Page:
Max Scherzer is on an expiring contract and is the definition of recent World Series success as an ace. He’ll be 37 in July and should be available as a trade deadline rental given the Nationals have fallen 5.0 games back already in the wild card race, despite his 3-2 record and 2.10 ERA in eight starts and 51.1 innings with 68 strikeouts.

Scherzer could impart the wisdom gained from his three Cy Young awards and seven All-Star seasons upon younger Jays pitchers. Wouldn’t it be great to have some of his experience rub off on young prospects like Alek Manoah and Nate Pearson, assuming they are promoted at some point? (major league rosters expand to 28 players from August 31st)

Hyper-Talented Young Players

22-year-old Guerrero and 23-year-old Bichette fill this box on Shapiro’s roadmap. Vlad Jr., is fashioning an MVP worthy season, and currently sits tied with Xander Bogaerts for third amongst position players in the fWAR rankings at 2.3, while slashing .329/.445/.615/1.060 with 30 RBI. His 11th home run of the season travelled 465-feet, and literally broke the Statcast machine!

Vladdy’s swinging free and easy and making hard contact. As he

said post game on Saturday


"I never try to hit homers. But I just try to put good contact on the ball and if it goes out, it goes out. So far it’s been good. Hopefully it continues."

Unsurprisingly, there is a decent correlation between having an every day MVP position player on the roster and World Series championships. Six regular season MVPs have played in the eleven World Series held since 2010:

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What would “all-in” look like?

To return to Shapiro’s road map for when a team is ready to win, that balance of representation between young, prime and veteran players is instructive on what the Jays’ front office might consider to go “all-in” on a World Series run. Certainly calling up young gun starter Alek Manoah and starting his MLB service time clock this season would add to that group of hyper-talented young players. As GM Ross Atkins noted,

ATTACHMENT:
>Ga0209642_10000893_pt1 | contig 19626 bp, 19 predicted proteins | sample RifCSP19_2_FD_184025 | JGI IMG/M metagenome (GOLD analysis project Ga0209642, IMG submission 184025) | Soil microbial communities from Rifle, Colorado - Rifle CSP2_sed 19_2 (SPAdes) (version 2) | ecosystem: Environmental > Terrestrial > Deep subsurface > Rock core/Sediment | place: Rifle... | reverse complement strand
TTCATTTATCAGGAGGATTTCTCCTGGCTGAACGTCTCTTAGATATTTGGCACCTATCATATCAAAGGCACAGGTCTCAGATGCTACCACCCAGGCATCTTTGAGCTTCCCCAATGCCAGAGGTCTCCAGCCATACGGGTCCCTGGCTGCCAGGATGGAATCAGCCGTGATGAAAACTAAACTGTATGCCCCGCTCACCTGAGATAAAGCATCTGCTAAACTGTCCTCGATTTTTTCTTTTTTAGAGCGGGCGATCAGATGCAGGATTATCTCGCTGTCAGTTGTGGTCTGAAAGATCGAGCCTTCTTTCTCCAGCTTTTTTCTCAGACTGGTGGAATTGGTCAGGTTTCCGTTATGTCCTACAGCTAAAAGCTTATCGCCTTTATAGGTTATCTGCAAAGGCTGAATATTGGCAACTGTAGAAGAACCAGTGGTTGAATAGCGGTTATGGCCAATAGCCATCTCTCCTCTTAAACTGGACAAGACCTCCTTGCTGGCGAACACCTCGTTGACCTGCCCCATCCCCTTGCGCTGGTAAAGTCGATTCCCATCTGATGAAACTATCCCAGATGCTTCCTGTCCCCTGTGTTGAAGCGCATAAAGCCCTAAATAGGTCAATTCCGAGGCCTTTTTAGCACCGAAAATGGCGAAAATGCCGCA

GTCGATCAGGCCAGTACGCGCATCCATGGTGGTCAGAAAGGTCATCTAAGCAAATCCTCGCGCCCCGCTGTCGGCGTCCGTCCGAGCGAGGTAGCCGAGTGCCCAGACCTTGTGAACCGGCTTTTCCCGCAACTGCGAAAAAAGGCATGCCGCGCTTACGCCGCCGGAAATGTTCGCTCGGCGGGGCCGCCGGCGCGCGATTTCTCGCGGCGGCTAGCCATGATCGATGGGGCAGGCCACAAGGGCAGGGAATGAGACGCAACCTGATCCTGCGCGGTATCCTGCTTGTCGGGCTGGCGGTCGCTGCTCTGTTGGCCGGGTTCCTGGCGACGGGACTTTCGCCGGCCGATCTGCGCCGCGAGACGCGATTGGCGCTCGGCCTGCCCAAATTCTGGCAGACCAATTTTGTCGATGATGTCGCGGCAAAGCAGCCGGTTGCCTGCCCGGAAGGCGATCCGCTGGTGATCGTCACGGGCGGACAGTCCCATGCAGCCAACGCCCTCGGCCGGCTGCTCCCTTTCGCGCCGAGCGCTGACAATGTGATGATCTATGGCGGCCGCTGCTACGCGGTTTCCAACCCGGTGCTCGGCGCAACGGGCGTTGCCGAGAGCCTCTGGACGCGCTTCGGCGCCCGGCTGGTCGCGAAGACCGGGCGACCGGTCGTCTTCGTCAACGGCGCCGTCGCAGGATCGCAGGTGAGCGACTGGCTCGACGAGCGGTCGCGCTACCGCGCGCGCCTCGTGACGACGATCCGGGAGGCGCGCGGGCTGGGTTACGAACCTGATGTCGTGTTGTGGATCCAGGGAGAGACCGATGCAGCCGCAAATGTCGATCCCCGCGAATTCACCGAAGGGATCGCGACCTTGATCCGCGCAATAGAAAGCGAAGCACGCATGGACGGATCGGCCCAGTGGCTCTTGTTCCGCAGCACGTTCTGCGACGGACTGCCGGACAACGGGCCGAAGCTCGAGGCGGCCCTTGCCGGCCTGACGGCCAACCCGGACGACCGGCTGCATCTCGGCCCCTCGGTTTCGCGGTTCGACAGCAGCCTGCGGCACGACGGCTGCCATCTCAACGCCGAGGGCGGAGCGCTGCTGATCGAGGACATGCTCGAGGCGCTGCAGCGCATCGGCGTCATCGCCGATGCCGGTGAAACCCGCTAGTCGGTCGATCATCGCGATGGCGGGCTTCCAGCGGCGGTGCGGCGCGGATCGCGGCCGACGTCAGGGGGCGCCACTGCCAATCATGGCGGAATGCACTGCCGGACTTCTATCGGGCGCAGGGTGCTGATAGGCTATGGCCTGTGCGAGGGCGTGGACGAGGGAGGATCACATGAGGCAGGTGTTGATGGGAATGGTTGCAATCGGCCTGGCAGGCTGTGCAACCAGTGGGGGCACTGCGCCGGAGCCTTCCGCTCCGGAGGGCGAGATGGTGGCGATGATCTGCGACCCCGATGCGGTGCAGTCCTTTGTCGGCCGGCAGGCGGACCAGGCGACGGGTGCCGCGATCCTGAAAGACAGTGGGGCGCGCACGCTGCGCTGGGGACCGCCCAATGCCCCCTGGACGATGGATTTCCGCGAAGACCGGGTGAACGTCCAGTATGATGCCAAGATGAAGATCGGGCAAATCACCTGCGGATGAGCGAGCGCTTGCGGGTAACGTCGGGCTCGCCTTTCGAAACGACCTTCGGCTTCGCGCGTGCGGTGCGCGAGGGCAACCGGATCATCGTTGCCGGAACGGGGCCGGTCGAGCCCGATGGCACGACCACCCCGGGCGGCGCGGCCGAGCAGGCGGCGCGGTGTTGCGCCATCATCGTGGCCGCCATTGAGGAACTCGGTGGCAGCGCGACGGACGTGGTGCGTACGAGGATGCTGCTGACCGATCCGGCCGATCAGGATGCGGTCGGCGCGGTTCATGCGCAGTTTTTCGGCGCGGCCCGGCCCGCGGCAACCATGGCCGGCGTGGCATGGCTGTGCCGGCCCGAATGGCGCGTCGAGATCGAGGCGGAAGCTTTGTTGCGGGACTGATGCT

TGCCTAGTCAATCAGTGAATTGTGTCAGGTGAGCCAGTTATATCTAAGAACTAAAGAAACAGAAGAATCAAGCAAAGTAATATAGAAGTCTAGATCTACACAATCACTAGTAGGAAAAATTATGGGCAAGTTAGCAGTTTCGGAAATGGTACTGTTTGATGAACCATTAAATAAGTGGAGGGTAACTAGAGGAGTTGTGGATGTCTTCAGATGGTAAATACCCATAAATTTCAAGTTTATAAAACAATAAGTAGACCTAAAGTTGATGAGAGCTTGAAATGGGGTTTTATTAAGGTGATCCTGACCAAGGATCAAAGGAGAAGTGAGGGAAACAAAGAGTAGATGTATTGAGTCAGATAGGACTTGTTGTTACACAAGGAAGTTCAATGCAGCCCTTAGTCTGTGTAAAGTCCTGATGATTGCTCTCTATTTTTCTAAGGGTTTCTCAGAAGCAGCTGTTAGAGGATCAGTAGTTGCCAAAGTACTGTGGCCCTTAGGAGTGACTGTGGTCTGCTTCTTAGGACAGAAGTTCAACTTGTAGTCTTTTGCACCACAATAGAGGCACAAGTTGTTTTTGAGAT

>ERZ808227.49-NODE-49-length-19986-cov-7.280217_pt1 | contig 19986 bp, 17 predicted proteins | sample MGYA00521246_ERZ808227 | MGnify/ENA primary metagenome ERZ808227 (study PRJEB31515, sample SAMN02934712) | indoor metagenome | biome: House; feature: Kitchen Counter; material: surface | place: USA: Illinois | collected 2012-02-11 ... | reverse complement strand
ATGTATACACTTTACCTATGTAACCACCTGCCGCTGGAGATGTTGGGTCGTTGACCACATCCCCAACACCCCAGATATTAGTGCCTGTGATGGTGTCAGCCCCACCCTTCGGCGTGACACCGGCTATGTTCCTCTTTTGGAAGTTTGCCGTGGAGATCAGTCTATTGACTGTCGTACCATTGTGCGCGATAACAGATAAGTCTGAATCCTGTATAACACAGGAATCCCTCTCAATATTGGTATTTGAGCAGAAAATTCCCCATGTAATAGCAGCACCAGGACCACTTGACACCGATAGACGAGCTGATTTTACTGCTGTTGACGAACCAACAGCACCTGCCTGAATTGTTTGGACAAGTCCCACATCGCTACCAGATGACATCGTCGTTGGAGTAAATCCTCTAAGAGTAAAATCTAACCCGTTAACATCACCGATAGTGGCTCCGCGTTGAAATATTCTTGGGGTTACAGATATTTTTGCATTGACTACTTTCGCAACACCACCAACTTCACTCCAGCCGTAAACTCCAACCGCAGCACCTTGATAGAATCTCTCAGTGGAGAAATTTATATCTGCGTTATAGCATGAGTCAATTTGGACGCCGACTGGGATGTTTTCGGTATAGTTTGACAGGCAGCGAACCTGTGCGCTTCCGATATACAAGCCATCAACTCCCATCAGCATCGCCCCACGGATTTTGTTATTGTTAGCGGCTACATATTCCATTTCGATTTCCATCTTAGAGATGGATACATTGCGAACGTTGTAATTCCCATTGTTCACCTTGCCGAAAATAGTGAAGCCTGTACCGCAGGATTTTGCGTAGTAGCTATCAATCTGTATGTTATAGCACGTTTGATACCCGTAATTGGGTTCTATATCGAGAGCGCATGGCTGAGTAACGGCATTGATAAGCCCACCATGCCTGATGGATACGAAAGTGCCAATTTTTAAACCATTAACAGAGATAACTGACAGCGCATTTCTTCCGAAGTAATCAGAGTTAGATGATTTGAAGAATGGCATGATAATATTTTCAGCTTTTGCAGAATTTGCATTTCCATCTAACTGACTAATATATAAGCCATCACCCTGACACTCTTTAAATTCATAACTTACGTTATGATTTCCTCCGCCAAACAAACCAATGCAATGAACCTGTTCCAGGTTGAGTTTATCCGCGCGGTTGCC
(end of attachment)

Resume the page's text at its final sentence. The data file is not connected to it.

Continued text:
"The objective and subjective views of how effective he will be at the major league level are all really encouraging. He absolutely maximized his off-season and maximized spring training – and he’s getting absolutely every ounce out of [triple-A] right now."

The return of players in their prime, like 2017 World Series MVP George Springer, and relievers Rafael Dolis, David Phelps, Ryan Borucki and Julian Merryweather from the IL will certainly help with that segment of of the Jays player population.

But the confidence these moves imply – with the Blue Jays in flight – suggests management still needs to add a few elite veterans to improve that balance of talent. This means adding some veteran players on expiring contracts from teams well out of the playoff picture by the July 30th trade deadline, like ace Max Scherzer or 2016 NLCS  MVP Jon Lester from the Washington Nationals, DH Nelson Cruz from the Minnesota Twins, catchers Kurt Suzuki from the LA Angels or Stephan Vogt from Arizona, closer Ian Kennedy from Texas, and 2016 NL MVP Kris Bryant from the Cubs to lock down the hot corner at 3B.

Adding a few veterans would go a long way to achieving that “balance” that Mark Shapiro referred to. It also sends a message to the incumbent players that management has confidence in the team’s chances to play meaningful baseball in October, and go deep in the playoffs.

Next. A chance to send the AL East a message. dark

Fortis Fortuna Adiuvat: Fortune favours the bold!  Or more succinctly in the words of the Jays social media team, “Bird up!”